-Doozer
                    DZER

                    Comment


                    • #11
                      Unless I am missing something, the surface shown on the picture doesn't need to be repaired. Is that the face of the knee ways? Kind of like the bottom of the ways on a Bridgeport ram. I have seen people use carpet to keep from "damaging" the ways when in fact it has no bearing on anything. It is up against air. It could be painted and it wouldn't matter.

                      Before I spent 10 minutes worrying about repairing the surface I would make sure it is actually a surface that matters, which I don't think it does.

                      Brian
                      OPEN EYES, OPEN EARS, OPEN MIND

                      THINK HARDER

                      BETTER TO HAVE TOOLS YOU DON'T NEED THAN TO NEED TOOLS YOU DON'T HAVE

                      MY NAME IS BRIAN AND I AM A TOOLOHOLIC

                      Comment


                      • #12
                        That is the surface the saddle rides on. As was stated in the first post...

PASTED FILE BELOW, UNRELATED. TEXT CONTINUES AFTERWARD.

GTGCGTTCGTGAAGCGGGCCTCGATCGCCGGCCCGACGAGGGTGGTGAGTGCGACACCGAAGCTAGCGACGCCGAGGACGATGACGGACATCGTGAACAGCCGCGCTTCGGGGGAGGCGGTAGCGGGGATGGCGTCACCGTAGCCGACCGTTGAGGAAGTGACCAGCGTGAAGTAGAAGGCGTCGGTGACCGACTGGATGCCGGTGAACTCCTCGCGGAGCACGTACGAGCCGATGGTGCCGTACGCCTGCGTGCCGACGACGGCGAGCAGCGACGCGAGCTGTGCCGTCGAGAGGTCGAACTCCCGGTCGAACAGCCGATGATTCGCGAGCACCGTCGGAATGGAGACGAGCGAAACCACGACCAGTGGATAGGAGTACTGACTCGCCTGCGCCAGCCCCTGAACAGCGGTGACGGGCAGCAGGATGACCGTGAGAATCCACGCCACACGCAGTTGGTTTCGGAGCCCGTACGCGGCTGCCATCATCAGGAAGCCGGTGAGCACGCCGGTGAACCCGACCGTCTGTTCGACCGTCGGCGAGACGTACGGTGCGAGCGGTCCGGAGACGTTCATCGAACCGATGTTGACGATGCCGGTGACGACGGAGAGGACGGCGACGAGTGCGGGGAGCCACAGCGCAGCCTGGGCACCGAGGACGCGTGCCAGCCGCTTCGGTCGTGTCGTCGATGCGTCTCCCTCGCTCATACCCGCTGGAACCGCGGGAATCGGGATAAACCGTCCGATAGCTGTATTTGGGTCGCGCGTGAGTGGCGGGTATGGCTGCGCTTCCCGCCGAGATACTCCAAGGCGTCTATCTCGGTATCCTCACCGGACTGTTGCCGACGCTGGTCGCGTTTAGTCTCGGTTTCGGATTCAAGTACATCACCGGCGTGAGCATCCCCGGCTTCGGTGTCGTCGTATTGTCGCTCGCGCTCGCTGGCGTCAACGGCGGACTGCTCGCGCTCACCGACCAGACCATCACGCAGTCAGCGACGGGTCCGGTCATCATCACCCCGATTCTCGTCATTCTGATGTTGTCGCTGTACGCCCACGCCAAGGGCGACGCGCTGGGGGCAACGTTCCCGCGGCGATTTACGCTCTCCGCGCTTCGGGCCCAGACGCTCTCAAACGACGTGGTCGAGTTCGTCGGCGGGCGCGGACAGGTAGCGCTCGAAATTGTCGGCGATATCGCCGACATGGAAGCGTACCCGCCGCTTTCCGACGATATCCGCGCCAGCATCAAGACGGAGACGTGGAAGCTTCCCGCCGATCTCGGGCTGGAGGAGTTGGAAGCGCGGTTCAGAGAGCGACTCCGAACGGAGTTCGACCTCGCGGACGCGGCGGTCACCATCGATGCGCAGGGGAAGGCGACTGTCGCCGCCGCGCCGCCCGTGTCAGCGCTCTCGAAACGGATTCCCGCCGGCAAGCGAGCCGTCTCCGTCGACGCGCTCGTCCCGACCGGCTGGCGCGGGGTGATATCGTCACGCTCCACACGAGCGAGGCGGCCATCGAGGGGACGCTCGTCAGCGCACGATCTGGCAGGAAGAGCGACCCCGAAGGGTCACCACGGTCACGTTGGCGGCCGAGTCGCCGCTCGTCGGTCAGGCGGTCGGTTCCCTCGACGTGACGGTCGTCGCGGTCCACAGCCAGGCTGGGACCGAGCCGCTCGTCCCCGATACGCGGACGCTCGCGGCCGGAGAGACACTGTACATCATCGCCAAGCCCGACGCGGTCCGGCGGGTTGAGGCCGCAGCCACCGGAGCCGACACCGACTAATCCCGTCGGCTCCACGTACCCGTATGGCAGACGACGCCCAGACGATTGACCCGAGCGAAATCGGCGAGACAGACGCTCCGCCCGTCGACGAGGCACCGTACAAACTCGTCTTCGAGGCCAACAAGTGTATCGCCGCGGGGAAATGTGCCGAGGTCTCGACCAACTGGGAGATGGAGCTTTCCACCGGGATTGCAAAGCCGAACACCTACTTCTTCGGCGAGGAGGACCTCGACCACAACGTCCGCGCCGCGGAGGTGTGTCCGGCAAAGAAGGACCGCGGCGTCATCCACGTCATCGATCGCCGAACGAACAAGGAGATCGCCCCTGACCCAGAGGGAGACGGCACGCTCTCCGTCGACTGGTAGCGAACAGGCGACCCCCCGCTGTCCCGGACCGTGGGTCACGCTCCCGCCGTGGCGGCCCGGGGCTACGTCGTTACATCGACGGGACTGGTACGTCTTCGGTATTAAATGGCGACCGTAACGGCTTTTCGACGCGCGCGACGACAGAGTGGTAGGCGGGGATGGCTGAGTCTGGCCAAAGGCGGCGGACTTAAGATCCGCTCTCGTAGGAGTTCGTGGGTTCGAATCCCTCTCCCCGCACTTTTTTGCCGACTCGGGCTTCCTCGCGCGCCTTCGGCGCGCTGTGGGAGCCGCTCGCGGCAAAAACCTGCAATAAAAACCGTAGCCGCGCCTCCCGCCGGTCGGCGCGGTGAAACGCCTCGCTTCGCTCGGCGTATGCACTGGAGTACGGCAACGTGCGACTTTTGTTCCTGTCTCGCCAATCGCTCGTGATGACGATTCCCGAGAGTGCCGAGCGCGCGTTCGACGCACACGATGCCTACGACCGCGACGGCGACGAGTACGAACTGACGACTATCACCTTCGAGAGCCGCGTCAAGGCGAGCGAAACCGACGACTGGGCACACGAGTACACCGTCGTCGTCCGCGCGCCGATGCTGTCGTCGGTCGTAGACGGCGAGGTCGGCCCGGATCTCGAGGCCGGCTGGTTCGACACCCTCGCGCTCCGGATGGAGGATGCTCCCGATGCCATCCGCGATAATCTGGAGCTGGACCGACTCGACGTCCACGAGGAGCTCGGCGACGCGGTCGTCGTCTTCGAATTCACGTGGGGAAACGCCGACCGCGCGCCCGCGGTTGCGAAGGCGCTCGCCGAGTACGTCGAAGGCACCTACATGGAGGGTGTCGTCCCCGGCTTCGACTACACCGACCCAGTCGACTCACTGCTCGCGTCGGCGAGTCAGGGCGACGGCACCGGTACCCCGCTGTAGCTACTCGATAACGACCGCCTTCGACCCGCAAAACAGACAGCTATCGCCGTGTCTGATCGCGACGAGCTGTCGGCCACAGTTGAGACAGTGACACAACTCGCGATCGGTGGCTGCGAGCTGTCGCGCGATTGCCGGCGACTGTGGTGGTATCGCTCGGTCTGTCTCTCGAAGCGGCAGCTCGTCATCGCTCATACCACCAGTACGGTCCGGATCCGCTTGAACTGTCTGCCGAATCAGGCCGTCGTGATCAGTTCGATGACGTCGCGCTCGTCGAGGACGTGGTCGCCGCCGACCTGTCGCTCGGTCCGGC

It is the y axis ways. To the right of the hand wheel in this pic would be upper left of the picture I posted earlier.

                        Comment


                        • #13
                          Originally posted by bborr01 View Post
                          Unless I am missing something, the surface shown on the picture doesn't need to be repaired. Is that the face of the knee ways? Kind of like the bottom of the ways on a Bridgeport ram. I have seen people use carpet to keep from "damaging" the ways when in fact it has no bearing on anything. It is up against air. It could be painted and it wouldn't matter.

                          Before I spent 10 minutes worrying about repairing the surface I would make sure it is actually a surface that matters, which I don't think it does.

                          Brian